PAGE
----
Our experience can be a reliable aid to other universities embarking on this same road. In addition, the AutoNOC, DAT and modem tools can be ported with only minor changes to reflect different registered IP address allocations and different database servers (we use Oracle). In fact, we are already moving these services to our second St. John's campus and our Corner Brook campus. The experience gained with take-up rates, wireless technology, support demands, and the wide variety of student-owned equipment can all be passed on to other universities.
At Memorial, there are approximately 1500 students staying in Residence. We expected between 400-500 of these students to create wireless accounts and register wireless devices. To date, there have been over 1200 Residence student accounts created-three times the number that was expected! The project exceeded everyone's expectations. There have been a significant number of reports received from students containing good feedback regarding speed, performance and convenience of ResNet. In addition to the enormous success of ResNet from the student's point of view, more faculty members are taking advantage of the campus wireless network in their teaching, because so many students bring wireless devices to class. Many campus staff and faculty members have expressed an appreciation for the wireless network and feel that it significantly aids their teaching. Also, the campus Computer Purchasing Centre has experienced a substantial increase in sales of wireless equipment, such as network cards and laptops.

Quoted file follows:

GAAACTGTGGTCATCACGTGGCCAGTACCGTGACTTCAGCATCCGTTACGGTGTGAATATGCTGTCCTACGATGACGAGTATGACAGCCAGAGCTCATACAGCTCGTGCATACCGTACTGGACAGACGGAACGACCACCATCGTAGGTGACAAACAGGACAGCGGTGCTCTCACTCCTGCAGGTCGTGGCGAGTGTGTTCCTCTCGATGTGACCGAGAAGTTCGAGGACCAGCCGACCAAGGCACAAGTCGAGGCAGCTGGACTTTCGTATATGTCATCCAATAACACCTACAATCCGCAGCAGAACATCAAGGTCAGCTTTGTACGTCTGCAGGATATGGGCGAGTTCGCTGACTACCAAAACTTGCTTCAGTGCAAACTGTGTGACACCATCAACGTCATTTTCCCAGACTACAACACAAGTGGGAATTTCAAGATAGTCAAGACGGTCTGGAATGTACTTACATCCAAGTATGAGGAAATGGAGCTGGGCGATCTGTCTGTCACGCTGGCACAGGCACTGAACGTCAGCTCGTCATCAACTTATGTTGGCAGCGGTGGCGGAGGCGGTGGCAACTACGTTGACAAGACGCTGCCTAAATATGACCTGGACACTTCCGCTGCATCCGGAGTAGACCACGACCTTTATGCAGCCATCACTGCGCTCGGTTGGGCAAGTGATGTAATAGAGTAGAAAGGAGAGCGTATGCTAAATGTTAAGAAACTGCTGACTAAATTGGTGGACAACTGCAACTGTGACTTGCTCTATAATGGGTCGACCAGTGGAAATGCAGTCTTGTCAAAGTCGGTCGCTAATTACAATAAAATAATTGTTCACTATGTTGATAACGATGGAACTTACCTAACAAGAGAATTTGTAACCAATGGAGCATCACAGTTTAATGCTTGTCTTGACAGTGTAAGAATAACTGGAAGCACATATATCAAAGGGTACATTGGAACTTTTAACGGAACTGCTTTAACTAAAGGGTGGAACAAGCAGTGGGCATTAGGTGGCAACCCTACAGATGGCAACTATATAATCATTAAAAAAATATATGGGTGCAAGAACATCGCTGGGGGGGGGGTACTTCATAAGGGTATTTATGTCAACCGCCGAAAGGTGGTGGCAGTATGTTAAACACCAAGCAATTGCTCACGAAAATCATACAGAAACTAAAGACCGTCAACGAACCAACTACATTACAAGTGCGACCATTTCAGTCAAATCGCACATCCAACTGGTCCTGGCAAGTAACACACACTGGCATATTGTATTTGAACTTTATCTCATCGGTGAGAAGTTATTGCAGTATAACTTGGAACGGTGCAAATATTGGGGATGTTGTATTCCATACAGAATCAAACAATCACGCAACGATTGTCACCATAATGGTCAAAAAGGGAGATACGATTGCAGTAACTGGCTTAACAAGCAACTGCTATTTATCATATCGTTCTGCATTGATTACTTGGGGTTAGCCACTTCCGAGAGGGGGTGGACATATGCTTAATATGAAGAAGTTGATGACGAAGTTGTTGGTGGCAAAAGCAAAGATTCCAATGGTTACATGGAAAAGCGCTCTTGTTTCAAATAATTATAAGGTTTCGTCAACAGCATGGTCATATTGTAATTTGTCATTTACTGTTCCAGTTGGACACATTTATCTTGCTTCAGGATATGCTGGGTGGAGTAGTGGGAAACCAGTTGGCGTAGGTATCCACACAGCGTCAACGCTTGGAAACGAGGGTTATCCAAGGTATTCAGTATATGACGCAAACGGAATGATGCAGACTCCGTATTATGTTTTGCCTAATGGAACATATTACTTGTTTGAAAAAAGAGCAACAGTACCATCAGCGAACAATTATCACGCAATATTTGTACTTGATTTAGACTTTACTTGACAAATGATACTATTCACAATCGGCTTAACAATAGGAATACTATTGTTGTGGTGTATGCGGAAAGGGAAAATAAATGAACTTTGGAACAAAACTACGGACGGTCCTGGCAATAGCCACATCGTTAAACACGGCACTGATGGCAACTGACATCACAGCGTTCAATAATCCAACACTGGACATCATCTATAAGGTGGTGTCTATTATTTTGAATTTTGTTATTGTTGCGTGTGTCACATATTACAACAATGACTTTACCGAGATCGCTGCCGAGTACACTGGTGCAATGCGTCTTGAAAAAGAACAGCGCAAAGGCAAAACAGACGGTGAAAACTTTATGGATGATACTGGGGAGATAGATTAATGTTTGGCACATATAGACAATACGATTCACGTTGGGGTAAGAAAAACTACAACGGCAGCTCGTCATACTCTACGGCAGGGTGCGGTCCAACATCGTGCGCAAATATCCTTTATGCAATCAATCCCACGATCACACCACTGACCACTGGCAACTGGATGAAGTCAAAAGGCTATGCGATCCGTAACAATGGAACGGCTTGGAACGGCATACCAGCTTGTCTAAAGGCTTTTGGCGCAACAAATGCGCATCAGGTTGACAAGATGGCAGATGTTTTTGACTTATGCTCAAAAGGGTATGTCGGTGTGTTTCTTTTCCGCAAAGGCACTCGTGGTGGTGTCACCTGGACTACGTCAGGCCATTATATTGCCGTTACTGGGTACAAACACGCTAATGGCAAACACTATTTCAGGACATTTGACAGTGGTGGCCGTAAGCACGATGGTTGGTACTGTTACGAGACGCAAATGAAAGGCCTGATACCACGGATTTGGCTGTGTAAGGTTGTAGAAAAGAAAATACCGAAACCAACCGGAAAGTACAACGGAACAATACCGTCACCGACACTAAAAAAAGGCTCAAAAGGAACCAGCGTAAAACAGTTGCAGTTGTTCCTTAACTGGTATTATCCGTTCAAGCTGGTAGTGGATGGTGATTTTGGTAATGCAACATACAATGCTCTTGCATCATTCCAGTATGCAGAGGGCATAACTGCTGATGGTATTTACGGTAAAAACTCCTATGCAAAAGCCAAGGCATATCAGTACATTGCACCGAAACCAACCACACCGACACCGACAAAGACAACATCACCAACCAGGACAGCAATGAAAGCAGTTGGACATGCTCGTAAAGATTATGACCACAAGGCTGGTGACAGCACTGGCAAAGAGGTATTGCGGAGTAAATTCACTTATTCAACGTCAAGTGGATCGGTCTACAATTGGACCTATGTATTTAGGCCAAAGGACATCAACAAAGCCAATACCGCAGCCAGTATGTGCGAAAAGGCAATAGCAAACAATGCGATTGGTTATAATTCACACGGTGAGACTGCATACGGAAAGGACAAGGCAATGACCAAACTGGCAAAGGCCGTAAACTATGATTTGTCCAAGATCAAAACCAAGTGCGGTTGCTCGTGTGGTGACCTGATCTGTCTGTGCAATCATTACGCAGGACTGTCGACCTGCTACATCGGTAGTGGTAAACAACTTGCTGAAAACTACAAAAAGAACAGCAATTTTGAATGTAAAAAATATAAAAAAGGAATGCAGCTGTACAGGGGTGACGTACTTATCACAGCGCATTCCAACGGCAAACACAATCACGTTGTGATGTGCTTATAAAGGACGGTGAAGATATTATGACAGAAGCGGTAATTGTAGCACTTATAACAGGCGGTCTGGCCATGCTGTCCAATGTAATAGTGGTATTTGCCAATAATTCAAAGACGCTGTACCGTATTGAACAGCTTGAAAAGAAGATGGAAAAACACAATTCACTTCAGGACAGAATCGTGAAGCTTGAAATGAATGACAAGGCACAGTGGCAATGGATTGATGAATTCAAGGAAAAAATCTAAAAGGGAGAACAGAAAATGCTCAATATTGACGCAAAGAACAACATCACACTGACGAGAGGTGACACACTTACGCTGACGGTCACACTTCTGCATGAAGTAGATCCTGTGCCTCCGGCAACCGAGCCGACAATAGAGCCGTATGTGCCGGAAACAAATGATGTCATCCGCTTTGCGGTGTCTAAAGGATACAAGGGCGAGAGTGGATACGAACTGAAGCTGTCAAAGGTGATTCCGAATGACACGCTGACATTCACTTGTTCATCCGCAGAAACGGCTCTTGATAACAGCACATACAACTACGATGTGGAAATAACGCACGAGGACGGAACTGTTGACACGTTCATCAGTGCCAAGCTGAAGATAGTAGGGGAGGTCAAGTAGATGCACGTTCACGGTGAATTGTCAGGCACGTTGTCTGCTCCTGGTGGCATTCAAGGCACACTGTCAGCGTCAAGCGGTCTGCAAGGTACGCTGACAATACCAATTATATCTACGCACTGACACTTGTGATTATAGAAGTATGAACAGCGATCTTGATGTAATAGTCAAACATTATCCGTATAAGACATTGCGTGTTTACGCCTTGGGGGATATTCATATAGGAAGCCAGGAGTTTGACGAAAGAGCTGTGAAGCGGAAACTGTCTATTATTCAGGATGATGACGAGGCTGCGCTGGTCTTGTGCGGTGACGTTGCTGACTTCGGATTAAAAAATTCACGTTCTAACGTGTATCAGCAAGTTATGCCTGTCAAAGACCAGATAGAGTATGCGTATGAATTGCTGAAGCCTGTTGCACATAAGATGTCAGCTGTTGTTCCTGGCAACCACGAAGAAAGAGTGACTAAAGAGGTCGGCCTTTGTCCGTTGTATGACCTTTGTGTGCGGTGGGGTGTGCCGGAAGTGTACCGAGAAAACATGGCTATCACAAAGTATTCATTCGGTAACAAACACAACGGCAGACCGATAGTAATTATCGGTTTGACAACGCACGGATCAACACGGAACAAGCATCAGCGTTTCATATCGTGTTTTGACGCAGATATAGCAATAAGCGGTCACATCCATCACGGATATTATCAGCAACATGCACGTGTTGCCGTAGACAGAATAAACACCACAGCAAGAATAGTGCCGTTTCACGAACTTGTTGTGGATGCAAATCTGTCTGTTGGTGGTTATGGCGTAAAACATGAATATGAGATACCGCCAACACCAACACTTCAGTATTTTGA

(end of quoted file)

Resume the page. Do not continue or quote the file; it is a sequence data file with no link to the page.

The wireless network went into production in January 2004, and the campus Computing and Communications department has been assessing results since that date.
A major productivity gain resulting from ResNet is network availability to students. Before ResNet, Residence students had a small lab with 3 or 4 computers in each building or they would have to come to on-campus computer labs during the "public" hours. Students would be able to use this lab at most a few hours per day, with relatively little privacy. Now students can have network access in the comfort of their dorm rooms 24 hours per day. The ability to easily bring personal computers around Residence buildings and the rest of campus is another productivity gain and, Resident students, like home-based students, have ready Internet access for their general use.